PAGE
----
(not that I’m gonna start brushing my hair of matching my shoes to my shirts any time soon)
Having pussied out of writing a post yesterday, I thought I should change things up a bit on this fine Redux Week by taking an old post and updating it, not by furthering the argument presented, but flipping it entirely, arguing the opposite in some sort of weirdly one-sided time-frakkery, having a discussion that Past James can’t hope to defend himself against. Because he is dead. So without delay, here’s the updated, and inverted, version of my old post Why Fashion Sucks.
I still stand by my old criticisms – that it’s expensive, a passive form of self-expression, and ‘beauty’ is fast becoming an objective trait rather than a subjective judgement – but I feel I didn’t give the valid counter-arguments, that I now appreciate to a greater extent, their due weight. For instance, it is, ultimately, a form of self-expression; I honestly didn’t realise this until the last few weeks, when I watched an old Vlogbrothers video in which Hank made the point that we can express ourselves through our clothes – I’d always seen it as an exercise in conformity, to fit into the world around us as part of the increasingly objective definition of beauty. But if I choose to wear a Bad Religion shirt over a Stephenvlog shirt on any particular day, that’s a decision affecting my looks and nothing else, so I can’t really sit here and claim to be totally disinterested in fashion, as a means of reflecting ideas and beliefs through the medium of t-shirts.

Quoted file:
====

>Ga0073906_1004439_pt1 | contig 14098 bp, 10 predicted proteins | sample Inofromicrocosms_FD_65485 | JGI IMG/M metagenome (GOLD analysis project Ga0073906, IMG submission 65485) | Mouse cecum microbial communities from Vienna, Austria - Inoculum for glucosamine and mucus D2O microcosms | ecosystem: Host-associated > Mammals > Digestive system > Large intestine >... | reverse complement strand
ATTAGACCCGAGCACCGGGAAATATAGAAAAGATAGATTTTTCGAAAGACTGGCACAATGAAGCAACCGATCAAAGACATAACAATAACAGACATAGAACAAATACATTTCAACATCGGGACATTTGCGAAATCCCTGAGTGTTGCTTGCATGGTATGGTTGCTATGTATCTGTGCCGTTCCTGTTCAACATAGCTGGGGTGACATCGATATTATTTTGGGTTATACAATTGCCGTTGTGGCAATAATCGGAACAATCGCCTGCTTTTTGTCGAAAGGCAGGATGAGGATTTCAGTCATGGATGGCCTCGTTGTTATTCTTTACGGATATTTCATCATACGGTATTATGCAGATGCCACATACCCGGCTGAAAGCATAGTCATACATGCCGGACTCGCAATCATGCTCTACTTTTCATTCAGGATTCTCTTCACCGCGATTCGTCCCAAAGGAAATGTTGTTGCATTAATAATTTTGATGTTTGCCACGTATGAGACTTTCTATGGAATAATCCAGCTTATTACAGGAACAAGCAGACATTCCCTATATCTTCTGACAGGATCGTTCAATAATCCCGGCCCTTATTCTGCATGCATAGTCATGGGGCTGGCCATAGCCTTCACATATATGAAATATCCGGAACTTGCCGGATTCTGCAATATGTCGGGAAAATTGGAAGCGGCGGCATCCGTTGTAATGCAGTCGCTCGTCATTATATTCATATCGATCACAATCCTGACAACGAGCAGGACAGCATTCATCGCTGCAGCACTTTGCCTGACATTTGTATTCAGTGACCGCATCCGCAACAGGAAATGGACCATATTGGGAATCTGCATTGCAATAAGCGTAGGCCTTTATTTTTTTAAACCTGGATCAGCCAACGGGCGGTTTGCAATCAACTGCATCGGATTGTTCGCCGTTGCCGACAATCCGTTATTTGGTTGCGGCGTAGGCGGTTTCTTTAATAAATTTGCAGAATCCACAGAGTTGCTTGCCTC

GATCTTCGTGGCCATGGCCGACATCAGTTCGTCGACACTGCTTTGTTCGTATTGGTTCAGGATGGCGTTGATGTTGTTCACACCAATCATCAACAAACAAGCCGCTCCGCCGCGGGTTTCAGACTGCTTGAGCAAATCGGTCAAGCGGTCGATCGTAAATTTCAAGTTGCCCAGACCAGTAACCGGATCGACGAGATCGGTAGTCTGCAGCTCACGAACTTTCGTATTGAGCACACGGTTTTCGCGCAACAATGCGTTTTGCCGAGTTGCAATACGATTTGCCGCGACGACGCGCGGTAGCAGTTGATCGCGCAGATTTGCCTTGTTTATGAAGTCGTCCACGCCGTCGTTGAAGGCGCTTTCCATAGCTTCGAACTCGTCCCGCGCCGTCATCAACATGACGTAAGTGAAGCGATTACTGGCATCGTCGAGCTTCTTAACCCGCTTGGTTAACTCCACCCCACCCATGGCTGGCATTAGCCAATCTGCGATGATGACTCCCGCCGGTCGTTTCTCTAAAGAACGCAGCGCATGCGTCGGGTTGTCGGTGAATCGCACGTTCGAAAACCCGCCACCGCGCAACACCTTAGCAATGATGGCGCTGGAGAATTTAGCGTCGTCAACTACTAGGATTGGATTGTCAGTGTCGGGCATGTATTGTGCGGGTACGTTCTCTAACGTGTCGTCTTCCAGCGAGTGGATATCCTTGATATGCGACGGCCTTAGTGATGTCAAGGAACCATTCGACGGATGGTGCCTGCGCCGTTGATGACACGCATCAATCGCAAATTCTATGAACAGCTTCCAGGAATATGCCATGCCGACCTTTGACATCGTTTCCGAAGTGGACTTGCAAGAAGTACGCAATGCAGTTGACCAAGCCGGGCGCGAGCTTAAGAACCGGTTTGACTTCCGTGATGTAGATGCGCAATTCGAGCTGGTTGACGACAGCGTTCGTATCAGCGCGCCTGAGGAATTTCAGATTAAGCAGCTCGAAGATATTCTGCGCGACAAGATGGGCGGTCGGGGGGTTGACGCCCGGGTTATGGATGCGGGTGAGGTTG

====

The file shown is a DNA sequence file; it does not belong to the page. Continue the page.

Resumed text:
Indeed, I create characters – anyone from literary figures to Sims – and spend as much time clothing their bodies as I do crafting their personalities; the point here is that if fictional characters exist as representations of ideas (which I think they do), their appearances and their mindsets are equally useful to the writer in determining those – by extension, if a real-life person is a realisation of ideas and concepts (which I reckon we are), my clothes are as much an indicator of those concepts as the ideas I silently and individually nurture in my head.
I’d argued last time that clothes are also superficial, and by extension temporary, but I then blasted tattoos for being unremovable, and too permanent: now that I possess a number of shirts with confrontational messages on them – the Bad Religion Crossbuster isn’t something I’d wear around the UCL Christian Union, and the Anti-Flag F*ck Police Brutality shirt would probably be a bit much unless I was at a punk gig – I’m realising that I don’t want to be a pushy liberal twat all the time; there are days where I want a nice, ‘OMG I get that reference’ response to my YuGiOh Abridged shirt.
I still don’t care too much about fashion, or my appearance; some days I think it’d be nice to have pink hair, or those cool fishnet gloves alternative singers wear, or a Courage My Love tanktop, but most days I don’t, and such things would impede my ability to play football or run for a bus at the drop of a hat, which is still the most important factor to me in choosing an outfit. But that doesn’t mean it’s the only factor; sure, I wear t-shirts and tracksuits all the time, but there is a decision-making process behind the grey trackies with black stripes, or the grey trackies with bright green stripes, that I now realise doesn’t mean I’m a total rejecter of fashion. As long as it’s cheap, and practical enough to play a sport in, I’ll wear it, and happily engage in a discussion about which Nike running top goes with which pair of leggings. And this probably means I’m caught between sucking it up and actually appreciating fashion, and wearing a straight-up burlap sack with arm-holes, but I don’t care; fashion is annoying, but it certainly doesn’t outright suck.